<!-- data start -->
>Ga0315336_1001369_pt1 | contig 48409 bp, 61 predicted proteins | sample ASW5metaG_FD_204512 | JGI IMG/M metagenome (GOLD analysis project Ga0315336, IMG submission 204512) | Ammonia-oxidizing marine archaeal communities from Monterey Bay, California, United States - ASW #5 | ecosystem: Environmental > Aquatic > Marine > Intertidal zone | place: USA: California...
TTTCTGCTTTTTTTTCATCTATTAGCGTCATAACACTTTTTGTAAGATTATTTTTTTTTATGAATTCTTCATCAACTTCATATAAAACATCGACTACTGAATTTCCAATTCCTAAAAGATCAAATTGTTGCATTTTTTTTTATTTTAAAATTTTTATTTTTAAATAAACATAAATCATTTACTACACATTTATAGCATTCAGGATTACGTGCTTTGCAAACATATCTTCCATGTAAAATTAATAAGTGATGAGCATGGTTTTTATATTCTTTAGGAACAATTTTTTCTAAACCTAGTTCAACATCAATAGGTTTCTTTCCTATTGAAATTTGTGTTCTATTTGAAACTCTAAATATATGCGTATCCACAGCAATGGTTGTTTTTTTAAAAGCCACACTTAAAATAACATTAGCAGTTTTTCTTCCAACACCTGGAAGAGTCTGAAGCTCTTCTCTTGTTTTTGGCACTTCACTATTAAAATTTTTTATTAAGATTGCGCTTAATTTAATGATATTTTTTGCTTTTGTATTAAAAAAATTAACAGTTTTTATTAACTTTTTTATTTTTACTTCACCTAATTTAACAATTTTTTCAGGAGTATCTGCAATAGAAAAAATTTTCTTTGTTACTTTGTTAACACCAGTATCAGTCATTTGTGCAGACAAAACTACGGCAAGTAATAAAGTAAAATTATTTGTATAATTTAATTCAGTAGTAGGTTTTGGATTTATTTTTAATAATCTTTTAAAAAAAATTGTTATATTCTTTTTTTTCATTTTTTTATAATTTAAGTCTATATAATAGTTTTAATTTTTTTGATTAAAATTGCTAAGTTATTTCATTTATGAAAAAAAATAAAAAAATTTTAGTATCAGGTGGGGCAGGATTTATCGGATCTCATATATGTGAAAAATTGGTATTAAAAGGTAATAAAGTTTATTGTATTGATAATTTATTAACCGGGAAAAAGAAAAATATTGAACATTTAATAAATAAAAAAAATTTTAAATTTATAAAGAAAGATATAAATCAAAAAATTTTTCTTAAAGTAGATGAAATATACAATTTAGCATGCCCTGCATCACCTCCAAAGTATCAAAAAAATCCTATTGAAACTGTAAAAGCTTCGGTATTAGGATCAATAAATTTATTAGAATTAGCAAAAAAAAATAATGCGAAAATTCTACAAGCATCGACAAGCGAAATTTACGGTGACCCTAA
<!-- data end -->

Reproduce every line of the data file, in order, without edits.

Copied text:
>Ga0315336_1001369_pt1 | contig 48409 bp, 61 predicted proteins | sample ASW5metaG_FD_204512 | JGI IMG/M metagenome (GOLD analysis project Ga0315336, IMG submission 204512) | Ammonia-oxidizing marine archaeal communities from Monterey Bay, California, United States - ASW #5 | ecosystem: Environmental > Aquatic > Marine > Intertidal zone | place: USA: California...
TTTCTGCTTTTTTTTCATCTATTAGCGTCATAACACTTTTTGTAAGATTATTTTTTTTTATGAATTCTTCATCAACTTCATATAAAACATCGACTACTGAATTTCCAATTCCTAAAAGATCAAATTGTTGCATTTTTTTTTATTTTAAAATTTTTATTTTTAAATAAACATAAATCATTTACTACACATTTATAGCATTCAGGATTACGTGCTTTGCAAACATATCTTCCATGTAAAATTAATAAGTGATGAGCATGGTTTTTATATTCTTTAGGAACAATTTTTTCTAAACCTAGTTCAACATCAATAGGTTTCTTTCCTATTGAAATTTGTGTTCTATTTGAAACTCTAAATATATGCGTATCCACAGCAATGGTTGTTTTTTTAAAAGCCACACTTAAAATAACATTAGCAGTTTTTCTTCCAACACCTGGAAGAGTCTGAAGCTCTTCTCTTGTTTTTGGCACTTCACTATTAAAATTTTTTATTAAGATTGCGCTTAATTTAATGATATTTTTTGCTTTTGTATTAAAAAAATTAACAGTTTTTATTAACTTTTTTATTTTTACTTCACCTAATTTAACAATTTTTTCAGGAGTATCTGCAATAGAAAAAATTTTCTTTGTTACTTTGTTAACACCAGTATCAGTCATTTGTGCAGACAAAACTACGGCAAGTAATAAAGTAAAATTATTTGTATAATTTAATTCAGTAGTAGGTTTTGGATTTATTTTTAATAATCTTTTAAAAAAAATTGTTATATTCTTTTTTTTCATTTTTTTATAATTTAAGTCTATATAATAGTTTTAATTTTTTTGATTAAAATTGCTAAGTTATTTCATTTATGAAAAAAAATAAAAAAATTTTAGTATCAGGTGGGGCAGGATTTATCGGATCTCATATATGTGAAAAATTGGTATTAAAAGGTAATAAAGTTTATTGTATTGATAATTTATTAACCGGGAAAAAGAAAAATATTGAACATTTAATAAATAAAAAAAATTTTAAATTTATAAAGAAAGATATAAATCAAAAAATTTTTCTTAAAGTAGATGAAATATACAATTTAGCATGCCCTGCATCACCTCCAAAGTATCAAAAAAATCCTATTGAAACTGTAAAAGCTTCGGTATTAGGATCAATAAATTTATTAGAATTAGCAAAAAAAAATAATGCGAAAATTCTACAAGCATCGACAAGCGAAATTTACGGTGACCCTAA